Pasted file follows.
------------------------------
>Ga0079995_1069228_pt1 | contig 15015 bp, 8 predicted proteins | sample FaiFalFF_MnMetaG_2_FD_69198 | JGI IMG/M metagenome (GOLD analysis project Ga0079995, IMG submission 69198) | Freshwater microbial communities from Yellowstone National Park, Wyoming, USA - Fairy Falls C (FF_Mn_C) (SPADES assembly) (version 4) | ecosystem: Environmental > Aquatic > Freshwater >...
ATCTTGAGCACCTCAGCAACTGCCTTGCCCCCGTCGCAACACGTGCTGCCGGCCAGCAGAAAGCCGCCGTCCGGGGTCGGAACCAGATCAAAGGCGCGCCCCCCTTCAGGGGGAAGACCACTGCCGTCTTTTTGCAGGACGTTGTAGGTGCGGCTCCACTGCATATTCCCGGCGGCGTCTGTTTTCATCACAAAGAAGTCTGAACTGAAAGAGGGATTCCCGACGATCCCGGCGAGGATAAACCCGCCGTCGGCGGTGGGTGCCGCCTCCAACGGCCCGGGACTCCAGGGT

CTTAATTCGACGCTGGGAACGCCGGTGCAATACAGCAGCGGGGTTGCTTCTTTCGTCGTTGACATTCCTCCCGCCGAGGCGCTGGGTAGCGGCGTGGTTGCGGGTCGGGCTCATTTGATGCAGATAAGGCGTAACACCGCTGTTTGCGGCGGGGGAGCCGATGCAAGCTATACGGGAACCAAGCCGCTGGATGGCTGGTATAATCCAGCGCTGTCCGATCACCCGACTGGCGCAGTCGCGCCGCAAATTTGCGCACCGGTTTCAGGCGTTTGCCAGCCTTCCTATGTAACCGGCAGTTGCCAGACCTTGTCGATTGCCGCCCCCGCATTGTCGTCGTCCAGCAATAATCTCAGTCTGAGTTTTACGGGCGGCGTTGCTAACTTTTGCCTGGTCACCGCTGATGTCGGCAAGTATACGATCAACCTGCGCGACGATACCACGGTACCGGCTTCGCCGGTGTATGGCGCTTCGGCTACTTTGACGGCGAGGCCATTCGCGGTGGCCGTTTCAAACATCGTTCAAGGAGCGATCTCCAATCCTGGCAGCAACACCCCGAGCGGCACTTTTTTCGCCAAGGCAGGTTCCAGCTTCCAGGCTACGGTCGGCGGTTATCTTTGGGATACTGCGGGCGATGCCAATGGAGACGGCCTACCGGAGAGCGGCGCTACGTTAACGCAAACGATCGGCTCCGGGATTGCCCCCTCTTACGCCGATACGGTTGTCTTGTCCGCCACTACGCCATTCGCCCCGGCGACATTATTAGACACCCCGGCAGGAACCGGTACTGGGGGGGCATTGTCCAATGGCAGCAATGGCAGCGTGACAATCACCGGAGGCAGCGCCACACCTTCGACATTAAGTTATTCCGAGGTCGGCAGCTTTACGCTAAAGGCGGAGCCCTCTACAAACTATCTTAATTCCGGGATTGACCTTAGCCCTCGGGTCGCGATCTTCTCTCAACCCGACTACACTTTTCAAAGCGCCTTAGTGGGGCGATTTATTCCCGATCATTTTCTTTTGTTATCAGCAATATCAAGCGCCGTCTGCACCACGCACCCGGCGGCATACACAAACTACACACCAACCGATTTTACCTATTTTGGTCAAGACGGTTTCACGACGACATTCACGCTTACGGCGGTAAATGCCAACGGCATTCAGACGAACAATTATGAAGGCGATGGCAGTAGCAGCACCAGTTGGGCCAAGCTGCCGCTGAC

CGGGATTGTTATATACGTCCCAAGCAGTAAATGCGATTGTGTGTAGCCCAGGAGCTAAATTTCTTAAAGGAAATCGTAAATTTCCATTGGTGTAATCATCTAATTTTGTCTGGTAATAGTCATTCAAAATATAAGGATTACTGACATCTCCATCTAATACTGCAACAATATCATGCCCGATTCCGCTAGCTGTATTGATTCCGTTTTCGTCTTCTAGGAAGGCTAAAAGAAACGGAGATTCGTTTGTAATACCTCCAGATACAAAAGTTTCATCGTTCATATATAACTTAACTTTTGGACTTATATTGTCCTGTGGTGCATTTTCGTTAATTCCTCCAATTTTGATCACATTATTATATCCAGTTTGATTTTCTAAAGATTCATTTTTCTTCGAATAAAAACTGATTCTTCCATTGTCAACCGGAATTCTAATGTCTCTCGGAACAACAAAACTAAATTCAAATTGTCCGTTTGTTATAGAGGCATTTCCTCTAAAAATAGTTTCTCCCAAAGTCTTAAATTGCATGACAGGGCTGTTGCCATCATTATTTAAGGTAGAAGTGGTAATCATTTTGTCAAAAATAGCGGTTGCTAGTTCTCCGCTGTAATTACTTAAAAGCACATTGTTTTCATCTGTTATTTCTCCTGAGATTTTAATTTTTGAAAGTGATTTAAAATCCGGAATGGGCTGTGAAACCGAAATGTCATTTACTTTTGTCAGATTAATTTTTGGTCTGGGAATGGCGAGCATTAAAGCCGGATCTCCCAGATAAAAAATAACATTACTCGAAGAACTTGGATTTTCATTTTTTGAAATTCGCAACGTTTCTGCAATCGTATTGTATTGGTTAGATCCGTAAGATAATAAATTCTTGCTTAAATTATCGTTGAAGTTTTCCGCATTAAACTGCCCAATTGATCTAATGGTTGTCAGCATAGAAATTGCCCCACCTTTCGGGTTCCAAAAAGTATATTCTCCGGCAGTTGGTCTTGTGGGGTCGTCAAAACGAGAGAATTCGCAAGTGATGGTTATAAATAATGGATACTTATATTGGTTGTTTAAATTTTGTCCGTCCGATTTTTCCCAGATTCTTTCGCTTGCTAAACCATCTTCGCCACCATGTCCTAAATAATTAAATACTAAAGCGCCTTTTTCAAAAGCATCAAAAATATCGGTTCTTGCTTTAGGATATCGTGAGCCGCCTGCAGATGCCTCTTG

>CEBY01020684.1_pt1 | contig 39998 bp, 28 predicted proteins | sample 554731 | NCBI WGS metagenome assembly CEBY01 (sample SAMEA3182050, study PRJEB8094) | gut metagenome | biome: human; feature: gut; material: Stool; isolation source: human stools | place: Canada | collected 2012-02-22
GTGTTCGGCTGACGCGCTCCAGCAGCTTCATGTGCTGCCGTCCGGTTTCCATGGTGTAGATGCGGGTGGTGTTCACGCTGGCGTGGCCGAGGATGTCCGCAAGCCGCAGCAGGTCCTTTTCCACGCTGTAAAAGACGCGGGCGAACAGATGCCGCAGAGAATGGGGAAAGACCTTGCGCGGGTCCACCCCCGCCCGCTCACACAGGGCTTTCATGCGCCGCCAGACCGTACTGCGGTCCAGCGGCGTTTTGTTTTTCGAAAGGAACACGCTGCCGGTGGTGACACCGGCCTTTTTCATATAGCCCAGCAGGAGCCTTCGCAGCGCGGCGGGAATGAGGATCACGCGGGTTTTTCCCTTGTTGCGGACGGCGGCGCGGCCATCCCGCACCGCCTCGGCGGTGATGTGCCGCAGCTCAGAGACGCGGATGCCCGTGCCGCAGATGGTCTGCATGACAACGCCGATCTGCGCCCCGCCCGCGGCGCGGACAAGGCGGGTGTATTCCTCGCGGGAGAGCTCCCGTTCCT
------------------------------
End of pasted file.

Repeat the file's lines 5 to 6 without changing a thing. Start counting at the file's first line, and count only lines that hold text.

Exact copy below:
>CEBY01020684.1_pt1 | contig 39998 bp, 28 predicted proteins | sample 554731 | NCBI WGS metagenome assembly CEBY01 (sample SAMEA3182050, study PRJEB8094) | gut metagenome | biome: human; feature: gut; material: Stool; isolation source: human stools | place: Canada | collected 2012-02-22
GTGTTCGGCTGACGCGCTCCAGCAGCTTCATGTGCTGCCGTCCGGTTTCCATGGTGTAGATGCGGGTGGTGTTCACGCTGGCGTGGCCGAGGATGTCCGCAAGCCGCAGCAGGTCCTTTTCCACGCTGTAAAAGACGCGGGCGAACAGATGCCGCAGAGAATGGGGAAAGACCTTGCGCGGGTCCACCCCCGCCCGCTCACACAGGGCTTTCATGCGCCGCCAGACCGTACTGCGGTCCAGCGGCGTTTTGTTTTTCGAAAGGAACACGCTGCCGGTGGTGACACCGGCCTTTTTCATATAGCCCAGCAGGAGCCTTCGCAGCGCGGCGGGAATGAGGATCACGCGGGTTTTTCCCTTGTTGCGGACGGCGGCGCGGCCATCCCGCACCGCCTCGGCGGTGATGTGCCGCAGCTCAGAGACGCGGATGCCCGTGCCGCAGATGGTCTGCATGACAACGCCGATCTGCGCCCCGCCCGCGGCGCGGACAAGGCGGGTGTATTCCTCGCGGGAGAGCTCCCGTTCCT